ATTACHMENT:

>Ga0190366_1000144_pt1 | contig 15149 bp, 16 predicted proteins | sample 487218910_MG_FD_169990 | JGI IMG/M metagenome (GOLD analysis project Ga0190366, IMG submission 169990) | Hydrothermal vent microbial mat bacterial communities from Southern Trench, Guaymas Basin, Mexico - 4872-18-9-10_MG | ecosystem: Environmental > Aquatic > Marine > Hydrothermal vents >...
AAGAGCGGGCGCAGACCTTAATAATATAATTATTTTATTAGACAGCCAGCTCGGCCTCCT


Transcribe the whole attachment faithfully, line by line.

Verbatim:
>Ga0190366_1000144_pt1 | contig 15149 bp, 16 predicted proteins | sample 487218910_MG_FD_169990 | JGI IMG/M metagenome (GOLD analysis project Ga0190366, IMG submission 169990) | Hydrothermal vent microbial mat bacterial communities from Southern Trench, Guaymas Basin, Mexico - 4872-18-9-10_MG | ecosystem: Environmental > Aquatic > Marine > Hydrothermal vents >...
AAGAGCGGGCGCAGACCTTAATAATATAATTATTTTATTAGACAGCCAGCTCGGCCTCCT